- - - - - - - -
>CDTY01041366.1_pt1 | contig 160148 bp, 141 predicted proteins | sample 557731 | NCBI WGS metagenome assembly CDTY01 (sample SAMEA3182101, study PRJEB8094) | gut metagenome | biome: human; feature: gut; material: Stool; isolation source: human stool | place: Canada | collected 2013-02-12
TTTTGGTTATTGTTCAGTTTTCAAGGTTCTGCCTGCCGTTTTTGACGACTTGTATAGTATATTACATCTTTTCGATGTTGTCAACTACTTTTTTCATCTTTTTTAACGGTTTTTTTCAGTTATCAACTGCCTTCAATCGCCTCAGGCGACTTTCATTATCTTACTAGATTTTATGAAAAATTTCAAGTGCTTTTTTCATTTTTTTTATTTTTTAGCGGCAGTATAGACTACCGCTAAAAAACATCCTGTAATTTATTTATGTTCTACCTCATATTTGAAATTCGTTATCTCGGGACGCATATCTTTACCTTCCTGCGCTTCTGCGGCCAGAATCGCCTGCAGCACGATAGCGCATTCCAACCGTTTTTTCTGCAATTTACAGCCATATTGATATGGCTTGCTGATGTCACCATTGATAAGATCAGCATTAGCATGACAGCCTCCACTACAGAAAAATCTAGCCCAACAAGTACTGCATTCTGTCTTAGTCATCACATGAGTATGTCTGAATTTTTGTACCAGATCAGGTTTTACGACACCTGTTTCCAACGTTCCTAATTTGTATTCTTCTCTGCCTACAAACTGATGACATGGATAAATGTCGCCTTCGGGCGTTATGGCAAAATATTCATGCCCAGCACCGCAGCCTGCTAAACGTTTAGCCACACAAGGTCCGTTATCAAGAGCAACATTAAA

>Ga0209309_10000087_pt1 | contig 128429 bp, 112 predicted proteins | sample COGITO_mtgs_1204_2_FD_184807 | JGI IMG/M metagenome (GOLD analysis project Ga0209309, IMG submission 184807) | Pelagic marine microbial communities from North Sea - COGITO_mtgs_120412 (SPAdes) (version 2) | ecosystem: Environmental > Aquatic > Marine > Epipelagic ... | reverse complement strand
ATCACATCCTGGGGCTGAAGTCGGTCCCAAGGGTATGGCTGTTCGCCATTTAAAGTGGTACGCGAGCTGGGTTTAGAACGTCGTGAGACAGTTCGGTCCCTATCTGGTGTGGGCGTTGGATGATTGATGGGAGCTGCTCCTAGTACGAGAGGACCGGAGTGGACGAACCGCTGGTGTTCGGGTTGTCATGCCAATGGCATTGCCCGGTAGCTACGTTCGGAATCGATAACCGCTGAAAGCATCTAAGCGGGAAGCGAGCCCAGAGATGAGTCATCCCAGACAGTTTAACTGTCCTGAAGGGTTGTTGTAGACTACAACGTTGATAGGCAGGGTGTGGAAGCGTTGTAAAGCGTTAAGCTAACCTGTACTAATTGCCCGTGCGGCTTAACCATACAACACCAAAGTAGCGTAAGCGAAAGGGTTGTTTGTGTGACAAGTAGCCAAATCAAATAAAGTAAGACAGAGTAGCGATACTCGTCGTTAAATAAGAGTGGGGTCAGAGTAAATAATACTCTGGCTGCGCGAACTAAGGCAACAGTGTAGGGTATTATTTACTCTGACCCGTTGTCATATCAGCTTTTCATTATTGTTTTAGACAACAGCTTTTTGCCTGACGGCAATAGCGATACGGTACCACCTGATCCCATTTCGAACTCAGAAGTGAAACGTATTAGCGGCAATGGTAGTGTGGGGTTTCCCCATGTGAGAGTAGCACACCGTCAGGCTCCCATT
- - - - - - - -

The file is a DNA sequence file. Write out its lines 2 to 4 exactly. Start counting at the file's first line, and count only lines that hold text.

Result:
TTTTGGTTATTGTTCAGTTTTCAAGGTTCTGCCTGCCGTTTTTGACGACTTGTATAGTATATTACATCTTTTCGATGTTGTCAACTACTTTTTTCATCTTTTTTAACGGTTTTTTTCAGTTATCAACTGCCTTCAATCGCCTCAGGCGACTTTCATTATCTTACTAGATTTTATGAAAAATTTCAAGTGCTTTTTTCATTTTTTTTATTTTTTAGCGGCAGTATAGACTACCGCTAAAAAACATCCTGTAATTTATTTATGTTCTACCTCATATTTGAAATTCGTTATCTCGGGACGCATATCTTTACCTTCCTGCGCTTCTGCGGCCAGAATCGCCTGCAGCACGATAGCGCATTCCAACCGTTTTTTCTGCAATTTACAGCCATATTGATATGGCTTGCTGATGTCACCATTGATAAGATCAGCATTAGCATGACAGCCTCCACTACAGAAAAATCTAGCCCAACAAGTACTGCATTCTGTCTTAGTCATCACATGAGTATGTCTGAATTTTTGTACCAGATCAGGTTTTACGACACCTGTTTCCAACGTTCCTAATTTGTATTCTTCTCTGCCTACAAACTGATGACATGGATAAATGTCGCCTTCGGGCGTTATGGCAAAATATTCATGCCCAGCACCGCAGCCTGCTAAACGTTTAGCCACACAAGGTCCGTTATCAAGAGCAACATTAAA

>Ga0209309_10000087_pt1 | contig 128429 bp, 112 predicted proteins | sample COGITO_mtgs_1204_2_FD_184807 | JGI IMG/M metagenome (GOLD analysis project Ga0209309, IMG submission 184807) | Pelagic marine microbial communities from North Sea - COGITO_mtgs_120412 (SPAdes) (version 2) | ecosystem: Environmental > Aquatic > Marine > Epipelagic ... | reverse complement strand
ATCACATCCTGGGGCTGAAGTCGGTCCCAAGGGTATGGCTGTTCGCCATTTAAAGTGGTACGCGAGCTGGGTTTAGAACGTCGTGAGACAGTTCGGTCCCTATCTGGTGTGGGCGTTGGATGATTGATGGGAGCTGCTCCTAGTACGAGAGGACCGGAGTGGACGAACCGCTGGTGTTCGGGTTGTCATGCCAATGGCATTGCCCGGTAGCTACGTTCGGAATCGATAACCGCTGAAAGCATCTAAGCGGGAAGCGAGCCCAGAGATGAGTCATCCCAGACAGTTTAACTGTCCTGAAGGGTTGTTGTAGACTACAACGTTGATAGGCAGGGTGTGGAAGCGTTGTAAAGCGTTAAGCTAACCTGTACTAATTGCCCGTGCGGCTTAACCATACAACACCAAAGTAGCGTAAGCGAAAGGGTTGTTTGTGTGACAAGTAGCCAAATCAAATAAAGTAAGACAGAGTAGCGATACTCGTCGTTAAATAAGAGTGGGGTCAGAGTAAATAATACTCTGGCTGCGCGAACTAAGGCAACAGTGTAGGGTATTATTTACTCTGACCCGTTGTCATATCAGCTTTTCATTATTGTTTTAGACAACAGCTTTTTGCCTGACGGCAATAGCGATACGGTACCACCTGATCCCATTTCGAACTCAGAAGTGAAACGTATTAGCGGCAATGGTAGTGTGGGGTTTCCCCATGTGAGAGTAGCACACCGTCAGGCTCCCATT